Python Pass vs. Ellipsis

📆 ⏱️ 3 min read 📚 published in python and software engineering

I’ve recently had a nerdy discussion with a colleague during a code review about when to use Pythons pass statement1 vs. the ellipsis literal ...2

You’ve probably seen the pass statement in Python code as a means to indicate that a block is intentionally left empty to avoid a SyntaxError. Like in the following except block where we expect that an exception might be raised but just want to ignore it:

1
2
3
4
try:
    client.get(id=42)
except ApiException:
    pass

Somehow the ellipsis literal ... has gotten some hype lately and some people started doing this:

1
2
3
4
try:
    client.get(id=42)
except ApiException:
    ...

While this is syntactically valid Python code the semantics are weird to me.

To me, the pass statement effectively communicates that we should just pass this block without running any code at all. While the ... are more like “there is something to be expected here in the future”. Therefore, the ... can be thought of a placeholder.

Whenever I see the ... my head auto-plays a Dun Dun Dun sound effect - to emphasize the suspension of code 🙊. It would be a pity if it’s a suspension of code until all eternity if you use at as a pass replacement.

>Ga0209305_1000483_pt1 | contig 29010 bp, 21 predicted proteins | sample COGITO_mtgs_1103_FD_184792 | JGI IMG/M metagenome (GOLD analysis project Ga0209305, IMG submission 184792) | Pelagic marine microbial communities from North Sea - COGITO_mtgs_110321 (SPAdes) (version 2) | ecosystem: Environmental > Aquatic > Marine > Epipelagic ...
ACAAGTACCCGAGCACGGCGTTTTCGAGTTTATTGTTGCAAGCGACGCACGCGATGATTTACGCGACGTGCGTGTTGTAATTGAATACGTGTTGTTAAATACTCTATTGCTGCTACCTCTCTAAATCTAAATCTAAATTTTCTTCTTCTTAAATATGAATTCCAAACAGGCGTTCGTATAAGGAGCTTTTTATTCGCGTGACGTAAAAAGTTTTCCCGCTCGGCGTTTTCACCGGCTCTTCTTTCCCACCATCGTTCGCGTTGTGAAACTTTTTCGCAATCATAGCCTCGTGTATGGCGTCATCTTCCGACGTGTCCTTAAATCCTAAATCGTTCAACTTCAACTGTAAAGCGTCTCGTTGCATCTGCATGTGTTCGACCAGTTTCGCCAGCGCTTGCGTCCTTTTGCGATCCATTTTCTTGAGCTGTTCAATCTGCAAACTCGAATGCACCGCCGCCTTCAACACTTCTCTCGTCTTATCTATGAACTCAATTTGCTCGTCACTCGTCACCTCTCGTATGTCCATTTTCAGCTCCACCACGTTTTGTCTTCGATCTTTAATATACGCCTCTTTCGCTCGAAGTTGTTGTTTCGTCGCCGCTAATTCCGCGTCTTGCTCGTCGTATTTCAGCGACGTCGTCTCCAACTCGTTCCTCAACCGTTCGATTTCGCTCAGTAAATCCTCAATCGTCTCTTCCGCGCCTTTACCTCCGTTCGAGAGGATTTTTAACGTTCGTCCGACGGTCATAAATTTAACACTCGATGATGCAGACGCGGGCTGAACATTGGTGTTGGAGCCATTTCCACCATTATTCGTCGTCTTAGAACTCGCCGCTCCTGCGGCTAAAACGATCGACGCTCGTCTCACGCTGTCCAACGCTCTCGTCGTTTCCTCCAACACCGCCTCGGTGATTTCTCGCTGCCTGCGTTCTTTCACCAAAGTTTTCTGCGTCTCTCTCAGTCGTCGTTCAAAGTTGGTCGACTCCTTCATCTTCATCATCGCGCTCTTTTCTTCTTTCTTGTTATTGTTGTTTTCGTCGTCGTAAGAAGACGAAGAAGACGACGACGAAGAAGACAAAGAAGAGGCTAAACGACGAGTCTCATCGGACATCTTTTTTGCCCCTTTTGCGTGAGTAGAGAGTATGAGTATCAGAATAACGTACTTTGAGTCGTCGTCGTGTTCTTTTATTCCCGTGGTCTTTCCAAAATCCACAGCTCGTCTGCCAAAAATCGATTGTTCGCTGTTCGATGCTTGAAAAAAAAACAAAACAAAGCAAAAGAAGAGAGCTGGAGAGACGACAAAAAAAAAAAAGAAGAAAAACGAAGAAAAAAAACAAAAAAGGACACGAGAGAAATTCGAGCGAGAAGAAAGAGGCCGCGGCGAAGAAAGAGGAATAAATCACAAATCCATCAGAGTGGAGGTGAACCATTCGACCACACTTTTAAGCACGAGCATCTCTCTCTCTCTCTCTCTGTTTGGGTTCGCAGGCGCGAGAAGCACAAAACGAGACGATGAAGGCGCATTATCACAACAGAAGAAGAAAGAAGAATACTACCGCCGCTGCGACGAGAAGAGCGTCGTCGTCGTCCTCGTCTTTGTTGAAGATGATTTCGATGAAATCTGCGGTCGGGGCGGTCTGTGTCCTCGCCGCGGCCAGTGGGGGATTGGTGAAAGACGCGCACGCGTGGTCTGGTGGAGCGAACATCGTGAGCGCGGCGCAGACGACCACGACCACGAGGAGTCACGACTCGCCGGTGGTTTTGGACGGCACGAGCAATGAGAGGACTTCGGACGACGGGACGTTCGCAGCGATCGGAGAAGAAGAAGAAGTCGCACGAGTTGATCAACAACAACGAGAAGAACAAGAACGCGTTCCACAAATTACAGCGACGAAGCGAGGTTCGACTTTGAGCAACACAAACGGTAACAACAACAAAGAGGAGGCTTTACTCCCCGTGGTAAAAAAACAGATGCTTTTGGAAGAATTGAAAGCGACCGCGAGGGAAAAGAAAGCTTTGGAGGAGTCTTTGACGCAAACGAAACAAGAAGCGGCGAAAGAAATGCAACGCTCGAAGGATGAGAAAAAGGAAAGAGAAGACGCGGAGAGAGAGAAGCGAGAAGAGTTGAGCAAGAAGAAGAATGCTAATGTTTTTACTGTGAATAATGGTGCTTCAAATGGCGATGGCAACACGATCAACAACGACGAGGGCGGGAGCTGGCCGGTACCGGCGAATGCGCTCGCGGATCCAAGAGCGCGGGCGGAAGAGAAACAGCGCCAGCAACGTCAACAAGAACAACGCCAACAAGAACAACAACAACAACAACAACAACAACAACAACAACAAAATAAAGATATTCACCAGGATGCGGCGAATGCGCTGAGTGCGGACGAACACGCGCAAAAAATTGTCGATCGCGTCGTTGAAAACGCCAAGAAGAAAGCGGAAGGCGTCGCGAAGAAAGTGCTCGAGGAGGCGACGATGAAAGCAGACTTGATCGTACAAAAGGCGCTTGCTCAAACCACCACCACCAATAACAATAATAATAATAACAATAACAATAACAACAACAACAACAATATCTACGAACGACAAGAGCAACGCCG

Where should I use the ... ?

As I’ve already mentioned you should use the ... as a placeholder where eventually some could should appear, but you don’t necessarily want to raise NotImplementedError.

A similar situation where I use it is with Pythons Abstract Base Classes to indicate that the function body needs to be implemented by a subclass.

1
2
3
4
5
6
7
from abc import abstractmethod

class AbstractEventLoop:
    @abstractmethod
    def run(self, ...):
        ...

The next place where I use it is in Python stub files to indicate an ignored function body:

1
def get(id: int) -> Model: ...

The fourth place is in extended slicing with custom container types, for what the ... was originally introduced for. For example, the numpy array indexing supports it:

1
2
3
4
from numpy import arange
a = arange(16).reshape(2, 2, 2, 2)

flat_a = a[..., 0].flatten()

But what is the ... literal ?

The ellipsis literal ... is syntactic sugar for the Ellipsis object, which is the sole instance of the types.EllipsisType type. You can use it like every other object in Python, except that you can’t create a new one. Thus, when you override it (yes, that’s possible: __builtins__.Ellipsis = 42) you can’t really get it back 🤷 - thus, don’t do it.


  1. pass statement Python docs ↩︎

  2. Ellipsis Python docs ↩︎